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I was wondering if someone can give me a hint on the following problem:

Given $0<x_1<1$ and $x_{n+1}=x_n(1-x_n)$ for $n\ge 1$, prove that $$\lim_{n\to\infty}nx_n=1.$$

So far, I am able to confirm that this limit exists (indeed, the sequence $\{nx_n\}$ is increasing and bounded above). But it seems that this limit cannot be obtained by using the recursive formula in a simple way (like transforming and taking limit on both sides, which always leads to an identity). Any hint will be highly appreciated.

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    $\begingroup$ This question is a weaker form of the MSE question 2861888 which asks for the limit of $n(1-nx_n)/\log n$ which first requires that limit of $n x_n$ is 1. $\endgroup$ – Somos Aug 5 '18 at 12:23
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According to your preliminary work the sequence $\{nx_n\}$ is positive, increasing and bounded above, therefore we may assume that $\lim_{n\to\infty}nx_n=L\in\mathbb{R}^+$.

Then by Stolz-Cesaro Theorem (see also Stolz-Cesaro Theorem, 0/0 Case) $$L=\lim_{n\to \infty}nx_n=\lim_{n\to \infty}\frac{x_n}{1/n}=\lim_{n\to \infty}\frac{x_{n+1}-x_n}{\frac{1}{n+1}-\frac{1}{n}}=\lim_{n\to \infty}\frac{-x_n^2}{-\frac{1}{(n+1)n}}=L^2.$$ Hence $L=L^2$ and we may conclude that $L=1$.

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Proof. $\blacktriangleleft$ First we show that $x_n \searrow 0$. Since $x_1 \in (0, 1)$, we use AM-GM inequalityvto deduce that $$ x_2 = x_1(1-x_1) \leqslant \frac 14. $$ By induction, we can show that $x_n \in (0,1)$ for all $n$. Hence $$ x_{n+1}= x_n (1-x_n) \leqslant x_n. $$ Therefore $0 \leqslant x_n \searrow$, then $x_n$ converges. Setting the limit as $A$, we have $$ A = A (1-A), $$ hence $A=0$.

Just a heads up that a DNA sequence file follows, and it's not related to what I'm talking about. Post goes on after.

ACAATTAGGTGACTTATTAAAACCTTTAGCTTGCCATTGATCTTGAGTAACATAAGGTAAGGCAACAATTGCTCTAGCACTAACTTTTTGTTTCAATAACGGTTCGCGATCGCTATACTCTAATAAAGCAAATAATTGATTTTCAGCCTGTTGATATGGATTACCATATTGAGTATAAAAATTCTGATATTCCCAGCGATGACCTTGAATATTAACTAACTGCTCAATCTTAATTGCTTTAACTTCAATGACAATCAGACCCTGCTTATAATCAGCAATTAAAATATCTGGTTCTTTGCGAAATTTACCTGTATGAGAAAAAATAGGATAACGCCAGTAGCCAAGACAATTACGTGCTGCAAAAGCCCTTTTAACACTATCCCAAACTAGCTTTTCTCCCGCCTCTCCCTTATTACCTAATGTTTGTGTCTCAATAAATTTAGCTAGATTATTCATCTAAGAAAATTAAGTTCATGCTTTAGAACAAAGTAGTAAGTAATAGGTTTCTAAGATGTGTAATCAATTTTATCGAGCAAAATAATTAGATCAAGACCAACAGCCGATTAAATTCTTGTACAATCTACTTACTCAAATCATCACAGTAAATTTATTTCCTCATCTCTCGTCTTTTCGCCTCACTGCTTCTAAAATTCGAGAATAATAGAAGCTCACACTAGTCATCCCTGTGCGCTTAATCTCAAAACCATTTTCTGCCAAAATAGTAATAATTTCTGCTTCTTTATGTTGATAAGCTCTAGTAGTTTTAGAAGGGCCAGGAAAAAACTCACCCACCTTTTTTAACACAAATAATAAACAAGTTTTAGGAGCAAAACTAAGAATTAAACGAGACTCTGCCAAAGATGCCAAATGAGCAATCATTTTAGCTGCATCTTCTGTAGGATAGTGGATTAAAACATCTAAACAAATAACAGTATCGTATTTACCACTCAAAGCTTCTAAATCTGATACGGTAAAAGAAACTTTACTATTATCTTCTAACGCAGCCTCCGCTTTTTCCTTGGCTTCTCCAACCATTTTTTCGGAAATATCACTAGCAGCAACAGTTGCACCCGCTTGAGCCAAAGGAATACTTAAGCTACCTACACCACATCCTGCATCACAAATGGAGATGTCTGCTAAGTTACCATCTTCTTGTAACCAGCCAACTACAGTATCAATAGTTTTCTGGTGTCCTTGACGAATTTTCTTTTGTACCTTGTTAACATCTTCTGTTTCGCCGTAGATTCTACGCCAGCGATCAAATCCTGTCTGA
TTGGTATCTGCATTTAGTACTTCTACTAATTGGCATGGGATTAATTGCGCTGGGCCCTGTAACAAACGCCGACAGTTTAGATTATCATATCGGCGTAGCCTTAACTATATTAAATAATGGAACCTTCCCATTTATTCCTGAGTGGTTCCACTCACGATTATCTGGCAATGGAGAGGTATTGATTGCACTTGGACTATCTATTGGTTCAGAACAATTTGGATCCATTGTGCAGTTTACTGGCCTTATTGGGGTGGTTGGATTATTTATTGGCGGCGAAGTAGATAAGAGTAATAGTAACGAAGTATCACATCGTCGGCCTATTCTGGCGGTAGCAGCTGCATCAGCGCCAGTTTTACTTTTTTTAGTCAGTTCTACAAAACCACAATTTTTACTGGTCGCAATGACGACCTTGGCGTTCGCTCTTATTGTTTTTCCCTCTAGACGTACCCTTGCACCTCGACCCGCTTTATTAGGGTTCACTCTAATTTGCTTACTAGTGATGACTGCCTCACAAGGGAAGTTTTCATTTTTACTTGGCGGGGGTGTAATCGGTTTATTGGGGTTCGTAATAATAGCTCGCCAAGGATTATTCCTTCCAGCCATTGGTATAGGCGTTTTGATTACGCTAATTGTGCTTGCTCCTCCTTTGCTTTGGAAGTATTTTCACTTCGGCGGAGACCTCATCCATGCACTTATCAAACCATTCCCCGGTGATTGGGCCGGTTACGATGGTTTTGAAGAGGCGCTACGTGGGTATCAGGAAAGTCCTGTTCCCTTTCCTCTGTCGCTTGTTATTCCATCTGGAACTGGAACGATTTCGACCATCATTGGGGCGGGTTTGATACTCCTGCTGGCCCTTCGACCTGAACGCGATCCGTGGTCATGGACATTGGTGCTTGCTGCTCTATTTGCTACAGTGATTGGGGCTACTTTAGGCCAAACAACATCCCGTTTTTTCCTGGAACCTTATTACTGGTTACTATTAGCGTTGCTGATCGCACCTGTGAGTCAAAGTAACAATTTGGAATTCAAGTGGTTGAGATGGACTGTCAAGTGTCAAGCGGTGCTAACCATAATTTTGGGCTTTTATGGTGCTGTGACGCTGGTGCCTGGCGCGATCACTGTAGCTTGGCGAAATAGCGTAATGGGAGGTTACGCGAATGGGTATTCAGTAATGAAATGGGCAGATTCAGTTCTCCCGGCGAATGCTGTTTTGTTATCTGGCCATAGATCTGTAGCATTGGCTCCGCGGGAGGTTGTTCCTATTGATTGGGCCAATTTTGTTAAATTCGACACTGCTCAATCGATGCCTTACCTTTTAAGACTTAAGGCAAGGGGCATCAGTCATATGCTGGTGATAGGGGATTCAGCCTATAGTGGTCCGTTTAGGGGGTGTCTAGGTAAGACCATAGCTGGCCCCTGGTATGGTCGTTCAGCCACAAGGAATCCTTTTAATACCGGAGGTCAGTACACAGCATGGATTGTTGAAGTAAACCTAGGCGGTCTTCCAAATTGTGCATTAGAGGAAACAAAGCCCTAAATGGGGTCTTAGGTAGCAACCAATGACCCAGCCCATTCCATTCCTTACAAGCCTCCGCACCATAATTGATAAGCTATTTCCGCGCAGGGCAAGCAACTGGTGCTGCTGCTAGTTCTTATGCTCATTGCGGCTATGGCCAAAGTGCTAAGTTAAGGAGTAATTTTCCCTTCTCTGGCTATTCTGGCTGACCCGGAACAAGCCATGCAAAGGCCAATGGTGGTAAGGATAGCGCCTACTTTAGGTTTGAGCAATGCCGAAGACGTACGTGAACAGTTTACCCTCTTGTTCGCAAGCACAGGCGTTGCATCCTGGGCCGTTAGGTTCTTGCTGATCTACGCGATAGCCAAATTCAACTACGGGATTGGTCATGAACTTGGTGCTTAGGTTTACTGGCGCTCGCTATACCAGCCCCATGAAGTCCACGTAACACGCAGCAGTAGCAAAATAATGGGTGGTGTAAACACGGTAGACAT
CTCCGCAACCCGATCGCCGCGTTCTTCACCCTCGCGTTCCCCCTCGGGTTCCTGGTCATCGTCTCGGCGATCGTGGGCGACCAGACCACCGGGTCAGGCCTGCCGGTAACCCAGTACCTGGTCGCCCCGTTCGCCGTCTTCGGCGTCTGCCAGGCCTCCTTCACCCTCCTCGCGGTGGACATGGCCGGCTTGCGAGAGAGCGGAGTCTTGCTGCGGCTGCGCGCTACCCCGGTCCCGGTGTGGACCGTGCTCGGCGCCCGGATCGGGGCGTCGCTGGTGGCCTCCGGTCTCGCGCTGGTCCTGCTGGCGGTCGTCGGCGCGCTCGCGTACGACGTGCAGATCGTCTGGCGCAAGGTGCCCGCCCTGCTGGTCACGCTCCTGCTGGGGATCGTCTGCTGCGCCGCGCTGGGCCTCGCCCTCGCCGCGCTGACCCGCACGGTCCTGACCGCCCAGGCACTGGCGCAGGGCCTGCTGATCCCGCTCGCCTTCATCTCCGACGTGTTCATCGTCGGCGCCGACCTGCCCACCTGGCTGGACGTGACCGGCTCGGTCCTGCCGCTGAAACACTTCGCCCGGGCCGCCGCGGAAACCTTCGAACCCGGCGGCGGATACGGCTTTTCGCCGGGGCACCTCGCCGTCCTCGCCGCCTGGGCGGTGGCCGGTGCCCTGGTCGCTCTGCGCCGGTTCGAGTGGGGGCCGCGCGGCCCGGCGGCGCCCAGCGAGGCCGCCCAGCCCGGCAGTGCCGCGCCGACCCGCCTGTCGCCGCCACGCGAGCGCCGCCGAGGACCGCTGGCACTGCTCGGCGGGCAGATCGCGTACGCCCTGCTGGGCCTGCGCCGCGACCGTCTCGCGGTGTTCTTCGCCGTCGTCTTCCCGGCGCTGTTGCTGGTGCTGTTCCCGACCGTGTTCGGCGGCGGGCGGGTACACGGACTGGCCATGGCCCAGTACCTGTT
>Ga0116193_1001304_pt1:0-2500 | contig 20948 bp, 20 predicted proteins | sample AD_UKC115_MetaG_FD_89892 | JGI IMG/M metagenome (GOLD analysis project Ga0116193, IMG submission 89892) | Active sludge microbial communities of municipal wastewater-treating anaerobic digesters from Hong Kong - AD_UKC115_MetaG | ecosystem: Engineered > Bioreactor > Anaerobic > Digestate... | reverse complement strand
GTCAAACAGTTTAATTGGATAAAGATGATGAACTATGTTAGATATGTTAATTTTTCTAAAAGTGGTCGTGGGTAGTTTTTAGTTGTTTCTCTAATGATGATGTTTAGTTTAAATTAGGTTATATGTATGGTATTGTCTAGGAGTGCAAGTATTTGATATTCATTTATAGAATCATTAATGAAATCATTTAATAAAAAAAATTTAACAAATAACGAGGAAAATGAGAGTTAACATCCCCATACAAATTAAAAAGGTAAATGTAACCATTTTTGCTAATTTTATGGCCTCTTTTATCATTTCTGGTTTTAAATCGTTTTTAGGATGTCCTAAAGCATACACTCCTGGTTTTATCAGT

Now transform the recursive relation: take reciprocal, then $$ \frac 1 {x_{n+1} }= \frac 1 {x_n(1-x_n)} = \frac 1{x_n} + \frac 1 {1-x_n}, $$ hence $$ \frac 1 {x_{n+1}} - \frac 1{x_n} = \frac 1{1-x_n}. $$ Now by Stolz formula, \begin{align*} \lim_n \,nx_n &= \lim \frac n {1/x_n} \\ &= \lim \frac {n+1 - n} {x_{n+1}^{-1} - x_n ^{-1}} \quad [\text{O. Stolz}]\\ &= \lim (1 - x_n) = 1. \blacktriangleright \end{align*}

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